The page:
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Shemittah
    This week we interrupt our discussion of the concept of “Kedushat Shevi’it” / the sanctity of the fruits of the seventh year to address a practice that is popular among American Jews around the time of Tu B’Shevat- -planting trees in Eretz Yisrael through the Keren Ha’kayemet L’Yisrael / Jewish National Fund (“JNF”).

Much of the land in Israel, even land that is privately controlled or that is farmed by kibbutzim and moshavim, is in fact owned by the JNF. The question arises: Is land owned by the JNF subject to the laws of shemittah?

Why not? R’ Yechiel Michel Tukachinsky z”l explains the basis for this question as follows: The halachic midrash known as Sifrei teaches that the agricultural laws (terumah, ma’aser, shemittah, etc.) did not take effect when Bnei Yisrael first entered the Land of Canaan. Only after the Land was divided among the tribes and subdivided into family and individual parcels did those laws take effect.

There are two ways to understand this midrash, R’ Tukachinsky writes in the name of Yerushalayim mayor and Jewish Agency head, R’ Shlomo Zalman Shragai (1899-1995). One is that the midrash is simply telling us *when* the laws took effect, i.e., after the division of the Land was complete. The alternative is that the midrash is identifying a prerequisite to the application of these laws, i.e., private ownership of land. If the latter interpretation is correct, then land owned by the JNF would not be subject to the laws of shemittah. Also, if the latter interpretation is correct, the laws of shemittah would not apply in Yerushalayim, which was not divided among the Tribes.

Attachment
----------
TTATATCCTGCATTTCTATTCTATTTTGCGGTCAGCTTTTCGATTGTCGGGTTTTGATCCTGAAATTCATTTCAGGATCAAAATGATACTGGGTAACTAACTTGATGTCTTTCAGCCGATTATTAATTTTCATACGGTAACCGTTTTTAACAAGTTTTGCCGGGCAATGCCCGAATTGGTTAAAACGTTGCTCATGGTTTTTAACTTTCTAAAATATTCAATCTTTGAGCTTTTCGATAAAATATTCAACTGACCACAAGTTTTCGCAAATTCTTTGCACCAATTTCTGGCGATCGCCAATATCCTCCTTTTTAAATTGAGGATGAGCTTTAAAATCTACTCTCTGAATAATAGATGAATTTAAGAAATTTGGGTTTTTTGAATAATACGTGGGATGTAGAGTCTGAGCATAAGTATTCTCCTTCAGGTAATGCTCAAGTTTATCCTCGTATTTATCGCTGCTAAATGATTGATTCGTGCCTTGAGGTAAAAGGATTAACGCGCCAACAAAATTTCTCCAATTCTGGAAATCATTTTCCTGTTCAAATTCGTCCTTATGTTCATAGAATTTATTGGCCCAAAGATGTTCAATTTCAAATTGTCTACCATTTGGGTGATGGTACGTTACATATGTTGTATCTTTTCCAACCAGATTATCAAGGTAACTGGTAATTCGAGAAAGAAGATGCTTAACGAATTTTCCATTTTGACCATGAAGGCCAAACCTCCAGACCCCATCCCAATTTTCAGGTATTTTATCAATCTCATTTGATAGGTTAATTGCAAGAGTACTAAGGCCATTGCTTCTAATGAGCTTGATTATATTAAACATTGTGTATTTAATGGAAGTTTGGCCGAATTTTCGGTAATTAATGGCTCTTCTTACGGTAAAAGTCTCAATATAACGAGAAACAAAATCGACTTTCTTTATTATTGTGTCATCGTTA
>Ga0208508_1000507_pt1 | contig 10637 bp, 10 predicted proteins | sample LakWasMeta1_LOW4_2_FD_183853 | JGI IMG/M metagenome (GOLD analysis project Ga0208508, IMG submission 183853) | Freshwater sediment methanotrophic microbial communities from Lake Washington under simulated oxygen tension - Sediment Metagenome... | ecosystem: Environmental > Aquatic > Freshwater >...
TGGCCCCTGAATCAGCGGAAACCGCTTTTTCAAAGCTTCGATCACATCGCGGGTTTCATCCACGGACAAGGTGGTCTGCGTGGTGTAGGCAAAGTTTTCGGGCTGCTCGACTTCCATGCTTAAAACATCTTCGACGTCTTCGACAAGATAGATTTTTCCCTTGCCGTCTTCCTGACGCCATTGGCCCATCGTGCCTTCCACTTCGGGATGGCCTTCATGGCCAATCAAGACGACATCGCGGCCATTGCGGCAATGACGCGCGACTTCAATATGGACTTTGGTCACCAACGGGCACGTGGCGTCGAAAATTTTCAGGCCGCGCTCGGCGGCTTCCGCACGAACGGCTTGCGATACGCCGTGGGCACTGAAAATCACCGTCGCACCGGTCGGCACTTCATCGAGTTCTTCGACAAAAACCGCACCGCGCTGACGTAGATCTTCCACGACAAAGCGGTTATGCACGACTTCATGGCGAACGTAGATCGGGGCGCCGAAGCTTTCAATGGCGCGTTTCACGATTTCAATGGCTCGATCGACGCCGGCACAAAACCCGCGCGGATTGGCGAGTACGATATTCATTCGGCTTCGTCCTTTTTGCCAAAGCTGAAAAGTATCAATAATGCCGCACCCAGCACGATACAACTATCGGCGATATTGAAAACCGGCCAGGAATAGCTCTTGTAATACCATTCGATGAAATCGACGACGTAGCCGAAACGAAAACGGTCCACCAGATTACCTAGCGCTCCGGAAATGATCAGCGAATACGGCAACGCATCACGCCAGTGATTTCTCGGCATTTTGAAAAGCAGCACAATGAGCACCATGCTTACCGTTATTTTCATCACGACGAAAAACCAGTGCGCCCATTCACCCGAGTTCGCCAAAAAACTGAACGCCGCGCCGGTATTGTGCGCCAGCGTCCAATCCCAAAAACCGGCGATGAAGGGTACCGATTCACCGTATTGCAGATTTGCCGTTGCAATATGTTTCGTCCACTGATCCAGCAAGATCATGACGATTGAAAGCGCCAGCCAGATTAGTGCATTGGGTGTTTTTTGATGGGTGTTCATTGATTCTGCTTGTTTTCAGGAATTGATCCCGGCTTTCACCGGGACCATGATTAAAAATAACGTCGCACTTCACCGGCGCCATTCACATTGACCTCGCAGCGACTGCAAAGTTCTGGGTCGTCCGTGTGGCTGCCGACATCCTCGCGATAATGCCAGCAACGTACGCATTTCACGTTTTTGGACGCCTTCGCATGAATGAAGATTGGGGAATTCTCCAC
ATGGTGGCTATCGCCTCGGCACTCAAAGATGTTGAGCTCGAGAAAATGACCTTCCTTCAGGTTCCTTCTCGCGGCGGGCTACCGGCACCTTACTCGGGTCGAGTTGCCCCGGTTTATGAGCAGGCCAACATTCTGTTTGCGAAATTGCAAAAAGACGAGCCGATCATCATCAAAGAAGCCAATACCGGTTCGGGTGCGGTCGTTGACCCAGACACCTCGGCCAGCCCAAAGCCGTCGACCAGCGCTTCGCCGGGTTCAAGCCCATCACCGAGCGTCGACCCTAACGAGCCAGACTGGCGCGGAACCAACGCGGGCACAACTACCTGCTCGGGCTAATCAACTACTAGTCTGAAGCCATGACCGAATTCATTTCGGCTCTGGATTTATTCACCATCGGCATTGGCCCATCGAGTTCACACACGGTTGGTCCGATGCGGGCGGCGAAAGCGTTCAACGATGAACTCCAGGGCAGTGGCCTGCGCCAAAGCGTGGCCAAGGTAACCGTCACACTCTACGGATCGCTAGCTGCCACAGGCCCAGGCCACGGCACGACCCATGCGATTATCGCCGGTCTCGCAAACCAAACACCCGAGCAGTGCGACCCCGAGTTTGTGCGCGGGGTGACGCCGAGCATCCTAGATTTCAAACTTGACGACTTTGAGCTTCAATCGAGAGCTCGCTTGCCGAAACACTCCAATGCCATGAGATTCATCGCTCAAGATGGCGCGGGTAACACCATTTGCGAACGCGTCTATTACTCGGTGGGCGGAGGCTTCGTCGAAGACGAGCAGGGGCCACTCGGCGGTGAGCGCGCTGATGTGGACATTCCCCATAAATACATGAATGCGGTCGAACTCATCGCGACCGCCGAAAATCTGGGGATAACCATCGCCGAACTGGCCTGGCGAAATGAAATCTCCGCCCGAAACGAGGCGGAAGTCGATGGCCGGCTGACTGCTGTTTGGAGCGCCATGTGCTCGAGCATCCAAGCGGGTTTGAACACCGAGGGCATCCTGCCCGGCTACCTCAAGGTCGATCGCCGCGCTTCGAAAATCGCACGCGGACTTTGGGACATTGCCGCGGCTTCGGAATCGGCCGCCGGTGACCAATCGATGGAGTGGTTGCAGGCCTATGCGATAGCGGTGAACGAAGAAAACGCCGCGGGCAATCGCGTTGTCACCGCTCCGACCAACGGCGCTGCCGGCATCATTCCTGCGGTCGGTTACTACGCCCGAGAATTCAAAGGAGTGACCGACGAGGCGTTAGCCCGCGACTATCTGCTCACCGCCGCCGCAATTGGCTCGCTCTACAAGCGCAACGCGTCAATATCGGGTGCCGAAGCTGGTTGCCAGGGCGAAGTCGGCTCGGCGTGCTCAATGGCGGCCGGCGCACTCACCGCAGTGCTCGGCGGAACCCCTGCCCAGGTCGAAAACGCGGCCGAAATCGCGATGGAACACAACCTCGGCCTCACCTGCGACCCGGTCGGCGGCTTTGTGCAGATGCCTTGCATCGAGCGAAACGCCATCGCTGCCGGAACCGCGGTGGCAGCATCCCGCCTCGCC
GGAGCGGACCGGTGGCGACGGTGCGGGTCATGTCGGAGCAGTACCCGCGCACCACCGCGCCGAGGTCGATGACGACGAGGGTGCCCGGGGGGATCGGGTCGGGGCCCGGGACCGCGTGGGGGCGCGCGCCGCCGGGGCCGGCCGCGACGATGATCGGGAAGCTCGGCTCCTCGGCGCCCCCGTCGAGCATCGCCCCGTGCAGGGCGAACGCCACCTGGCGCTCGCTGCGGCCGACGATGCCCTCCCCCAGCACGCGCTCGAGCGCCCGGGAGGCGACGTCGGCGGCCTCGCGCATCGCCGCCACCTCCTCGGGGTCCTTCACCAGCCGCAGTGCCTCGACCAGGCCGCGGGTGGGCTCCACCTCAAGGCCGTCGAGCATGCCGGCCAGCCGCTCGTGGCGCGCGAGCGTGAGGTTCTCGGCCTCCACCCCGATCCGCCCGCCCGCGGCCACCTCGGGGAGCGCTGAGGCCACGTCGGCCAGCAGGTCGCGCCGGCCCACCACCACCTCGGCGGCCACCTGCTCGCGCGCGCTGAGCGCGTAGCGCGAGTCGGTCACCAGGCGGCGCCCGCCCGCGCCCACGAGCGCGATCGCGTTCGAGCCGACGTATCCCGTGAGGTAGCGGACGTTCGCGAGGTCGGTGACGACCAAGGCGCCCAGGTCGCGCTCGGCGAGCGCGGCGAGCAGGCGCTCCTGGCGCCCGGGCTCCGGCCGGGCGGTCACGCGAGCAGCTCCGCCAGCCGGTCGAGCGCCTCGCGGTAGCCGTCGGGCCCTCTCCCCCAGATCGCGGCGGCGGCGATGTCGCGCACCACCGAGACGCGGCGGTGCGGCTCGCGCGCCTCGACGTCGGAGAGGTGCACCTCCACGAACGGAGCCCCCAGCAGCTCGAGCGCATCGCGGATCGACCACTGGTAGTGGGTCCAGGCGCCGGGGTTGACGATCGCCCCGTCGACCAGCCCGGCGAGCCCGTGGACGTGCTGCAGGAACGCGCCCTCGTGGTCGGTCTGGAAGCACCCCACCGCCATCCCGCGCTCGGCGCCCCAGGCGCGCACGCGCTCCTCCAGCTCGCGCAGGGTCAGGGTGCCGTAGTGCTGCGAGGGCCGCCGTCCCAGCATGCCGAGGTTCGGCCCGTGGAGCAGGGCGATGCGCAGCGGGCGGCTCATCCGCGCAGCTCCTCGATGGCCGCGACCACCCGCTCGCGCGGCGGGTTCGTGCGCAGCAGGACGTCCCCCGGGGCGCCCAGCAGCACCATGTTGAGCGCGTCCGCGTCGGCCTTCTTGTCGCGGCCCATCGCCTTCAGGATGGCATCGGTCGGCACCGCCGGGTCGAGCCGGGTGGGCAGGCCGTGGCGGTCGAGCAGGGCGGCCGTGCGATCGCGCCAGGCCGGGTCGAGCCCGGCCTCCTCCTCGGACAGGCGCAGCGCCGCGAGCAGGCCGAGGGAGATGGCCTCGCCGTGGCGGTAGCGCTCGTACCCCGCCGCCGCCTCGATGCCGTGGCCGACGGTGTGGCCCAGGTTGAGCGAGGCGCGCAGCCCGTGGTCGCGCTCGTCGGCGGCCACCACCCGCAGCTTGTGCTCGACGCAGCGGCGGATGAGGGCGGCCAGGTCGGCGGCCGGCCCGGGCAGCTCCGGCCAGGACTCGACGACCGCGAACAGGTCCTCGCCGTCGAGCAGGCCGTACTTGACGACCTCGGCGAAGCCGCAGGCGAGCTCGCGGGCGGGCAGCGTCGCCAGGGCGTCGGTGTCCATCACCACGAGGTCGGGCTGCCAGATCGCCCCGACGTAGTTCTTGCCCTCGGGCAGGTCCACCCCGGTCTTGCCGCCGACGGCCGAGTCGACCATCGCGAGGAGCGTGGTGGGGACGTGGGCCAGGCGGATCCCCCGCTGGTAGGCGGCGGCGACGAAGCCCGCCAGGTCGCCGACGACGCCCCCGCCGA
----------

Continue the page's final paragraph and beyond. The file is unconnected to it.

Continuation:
After offering additional arguments for both sides of the question, R’ Tukachinsky concludes that the lands of the JNF and of Yerushalayim are subject to all of the agricultural laws of the Torah, including the shemittah. Among other reasons, the Torah commands (Vayikra 25:4), “The seventh year shall be a complete rest for the land.” According to many commentaries, one is prohibited to work any land in Eretz Yisrael during the seventh year, not just his own land. For this reason, as well, even ownerless land is subject to the laws of shemittah. (Sefer Ha’shemittah chapters 11-12)


The editors hope these brief ‘snippets’ will engender further study and discussion of Torah topics (‘lehagdil Torah u’leha’adirah’), and your letters are appreciated. Web archives at Torah.org start with 5758 (1997) and may be retrieved from the Hamaayan page.